'There is a danger that people are buying gold now when prices are overheated'

Kasja Leander, co-founder of Boo.com - 'There is a danger that people are buying gold now when prices are overheated'
Investors who think gold can only go up should remember that many thought the same about tech stocks in 1999, one expert
'There is a danger that people are buying gold now when prices are overheated'
Following a spectacular 10-year bull run, some say buying gold has become too risky for private investors. 
Patrick Connolly, of the financial adviser AWD Chase de Vere, said: "There continue to be bullish statements and bold predictions about gold and the assumption that the returns seen over the past decade are now the norm. There were similar sentiments in 1999 about technology stocks, and the belief that the only way was up."

As he pointed out, there is a real danger that this could be a "gold bubble", and when prices do fall – which they will at some point – the correction could be far sharper and last longer than many people expect. He added: "It's easy to forget that gold prices can go through prolonged downturns. During the Eighties and Nineties, the price of gold fell by 70pc."

Although gold is a good inflation hedge over the long term, this isn't always the case over shorter, more realistic time frames over which the typical investor is more likely to hold the asset. If you bought gold in the Eighties, for example, it hasn't proved to be the most effective hedge against inflation since then. If it had kept pace with prices, it would now be worth about $2,600 an ounce.

Martin Bamford, a chartered financial planner with Informed Choice, said: "Investors are understandably concerned about inflation at present. But there is a real risk that those now buying gold are doing so at the top of the market and will end up making losses when prices fall."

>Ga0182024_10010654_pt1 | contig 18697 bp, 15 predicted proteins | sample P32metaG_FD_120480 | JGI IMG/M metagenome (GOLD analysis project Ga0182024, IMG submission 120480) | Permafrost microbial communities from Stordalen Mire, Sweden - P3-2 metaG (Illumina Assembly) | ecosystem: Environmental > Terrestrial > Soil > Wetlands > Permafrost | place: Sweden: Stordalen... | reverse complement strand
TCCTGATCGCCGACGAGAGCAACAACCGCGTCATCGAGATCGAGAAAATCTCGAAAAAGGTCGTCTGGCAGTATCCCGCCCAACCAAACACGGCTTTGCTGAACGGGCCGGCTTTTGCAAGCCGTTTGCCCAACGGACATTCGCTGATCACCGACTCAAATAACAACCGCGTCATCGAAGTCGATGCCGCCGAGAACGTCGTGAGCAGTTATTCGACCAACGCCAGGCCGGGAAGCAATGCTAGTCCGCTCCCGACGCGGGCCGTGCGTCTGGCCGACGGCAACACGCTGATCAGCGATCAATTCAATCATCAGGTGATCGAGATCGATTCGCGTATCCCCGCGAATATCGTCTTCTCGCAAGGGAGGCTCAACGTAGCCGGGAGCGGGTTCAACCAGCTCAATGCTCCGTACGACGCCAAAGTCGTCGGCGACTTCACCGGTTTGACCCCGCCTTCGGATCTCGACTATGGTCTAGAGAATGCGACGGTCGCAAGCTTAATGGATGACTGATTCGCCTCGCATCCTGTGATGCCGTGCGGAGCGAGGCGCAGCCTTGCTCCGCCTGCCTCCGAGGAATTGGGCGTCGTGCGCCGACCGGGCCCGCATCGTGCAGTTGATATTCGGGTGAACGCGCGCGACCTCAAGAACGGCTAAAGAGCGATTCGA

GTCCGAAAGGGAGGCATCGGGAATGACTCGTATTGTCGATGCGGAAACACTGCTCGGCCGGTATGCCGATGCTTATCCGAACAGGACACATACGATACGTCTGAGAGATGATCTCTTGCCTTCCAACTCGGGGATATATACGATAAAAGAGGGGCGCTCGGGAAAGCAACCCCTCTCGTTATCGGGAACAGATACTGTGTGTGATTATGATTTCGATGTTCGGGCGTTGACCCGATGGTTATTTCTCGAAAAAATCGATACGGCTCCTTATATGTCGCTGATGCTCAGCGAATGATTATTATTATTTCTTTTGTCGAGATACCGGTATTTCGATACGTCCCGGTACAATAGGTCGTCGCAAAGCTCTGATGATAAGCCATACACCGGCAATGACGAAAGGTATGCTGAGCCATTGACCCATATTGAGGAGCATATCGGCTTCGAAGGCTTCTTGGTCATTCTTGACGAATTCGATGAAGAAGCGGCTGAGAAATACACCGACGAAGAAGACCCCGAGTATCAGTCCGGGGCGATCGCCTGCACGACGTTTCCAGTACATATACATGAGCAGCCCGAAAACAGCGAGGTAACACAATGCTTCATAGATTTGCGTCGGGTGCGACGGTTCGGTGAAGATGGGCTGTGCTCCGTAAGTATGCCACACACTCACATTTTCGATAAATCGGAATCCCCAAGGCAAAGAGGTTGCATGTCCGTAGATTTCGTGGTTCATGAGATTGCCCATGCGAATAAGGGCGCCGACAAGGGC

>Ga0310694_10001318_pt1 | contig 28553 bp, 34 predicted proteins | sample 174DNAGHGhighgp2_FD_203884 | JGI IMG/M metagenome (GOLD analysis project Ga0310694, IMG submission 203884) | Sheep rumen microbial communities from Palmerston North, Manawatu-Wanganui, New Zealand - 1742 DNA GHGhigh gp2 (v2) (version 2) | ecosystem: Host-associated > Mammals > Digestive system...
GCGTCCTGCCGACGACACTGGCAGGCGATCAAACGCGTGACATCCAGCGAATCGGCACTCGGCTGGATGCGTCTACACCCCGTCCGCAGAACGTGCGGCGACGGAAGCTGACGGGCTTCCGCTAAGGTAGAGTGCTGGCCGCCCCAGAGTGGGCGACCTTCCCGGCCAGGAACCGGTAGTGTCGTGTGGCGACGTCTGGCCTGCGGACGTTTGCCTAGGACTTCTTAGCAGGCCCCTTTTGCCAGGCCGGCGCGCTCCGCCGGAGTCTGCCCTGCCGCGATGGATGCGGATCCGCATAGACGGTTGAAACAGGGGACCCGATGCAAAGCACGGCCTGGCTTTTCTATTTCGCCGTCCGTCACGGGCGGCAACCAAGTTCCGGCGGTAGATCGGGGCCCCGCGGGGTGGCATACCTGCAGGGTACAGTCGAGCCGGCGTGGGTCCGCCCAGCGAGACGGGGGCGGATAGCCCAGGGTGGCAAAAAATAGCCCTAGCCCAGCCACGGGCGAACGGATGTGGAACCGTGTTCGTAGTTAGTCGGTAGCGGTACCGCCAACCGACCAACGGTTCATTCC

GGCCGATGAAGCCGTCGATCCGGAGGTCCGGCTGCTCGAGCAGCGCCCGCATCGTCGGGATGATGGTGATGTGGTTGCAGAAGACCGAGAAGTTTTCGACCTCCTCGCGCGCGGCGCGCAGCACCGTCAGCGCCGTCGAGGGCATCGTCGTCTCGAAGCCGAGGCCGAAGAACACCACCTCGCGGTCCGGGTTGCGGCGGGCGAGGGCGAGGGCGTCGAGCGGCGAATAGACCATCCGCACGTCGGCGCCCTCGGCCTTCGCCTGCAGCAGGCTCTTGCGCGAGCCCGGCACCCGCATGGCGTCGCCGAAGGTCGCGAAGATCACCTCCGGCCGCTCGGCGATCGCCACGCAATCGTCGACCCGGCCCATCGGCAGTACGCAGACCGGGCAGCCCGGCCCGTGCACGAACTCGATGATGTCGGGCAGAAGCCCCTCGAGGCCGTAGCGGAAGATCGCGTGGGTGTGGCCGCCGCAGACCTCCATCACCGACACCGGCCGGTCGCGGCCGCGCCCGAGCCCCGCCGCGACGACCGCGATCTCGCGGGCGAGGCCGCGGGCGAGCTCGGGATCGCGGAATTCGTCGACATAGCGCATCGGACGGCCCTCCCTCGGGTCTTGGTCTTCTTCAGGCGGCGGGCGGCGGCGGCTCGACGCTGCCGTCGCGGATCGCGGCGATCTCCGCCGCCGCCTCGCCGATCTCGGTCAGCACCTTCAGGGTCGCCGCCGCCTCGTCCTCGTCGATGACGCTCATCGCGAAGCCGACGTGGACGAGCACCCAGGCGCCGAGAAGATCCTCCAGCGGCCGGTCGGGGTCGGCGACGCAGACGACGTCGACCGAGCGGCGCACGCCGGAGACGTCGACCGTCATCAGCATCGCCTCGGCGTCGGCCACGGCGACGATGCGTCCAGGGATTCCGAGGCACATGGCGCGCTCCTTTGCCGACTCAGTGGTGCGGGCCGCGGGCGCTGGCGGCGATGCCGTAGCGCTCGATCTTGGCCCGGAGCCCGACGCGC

He added that investors should remember that gold does not produce any income, in terms of either interest or dividends, so returns are based solely on capital growth. He said: "It can also be difficult to access as an asset class: many people end up buying funds that are largely invested in mining stocks, which don't always reflect gold prices accurately."
Related Articles


      Gold and silver beat all other assets in 2011
      08 Mar 2011

      Ten ways to invest in precious metals
      08 Mar 2011

Other options include buying gold bullion or coins, or investing in an exchange-traded fund (ETF), which basically follows the price of gold.

Mr Bamford said: "I'd be wary about getting into gold at present. The price may still rise further, but the gains are unlikely to be so significant. When prices fall, it is those who got in near the end who will suffer the biggest losses."

He added that there were also investment costs to consider, such as the cost of storing, trading and insuring bullion, or dealing charges on ETFs. "A diversified investment portfolio, containing shares, property and bonds, may be a better way to protect against inflation," Mr Bamford said.

"And about a third of the stocks in the FTSE 100 are commodity-related stocks, whose performance will be correlated to gold prices. There is a danger that people are buying now when prices are overheated and becoming overexposed to one asset class."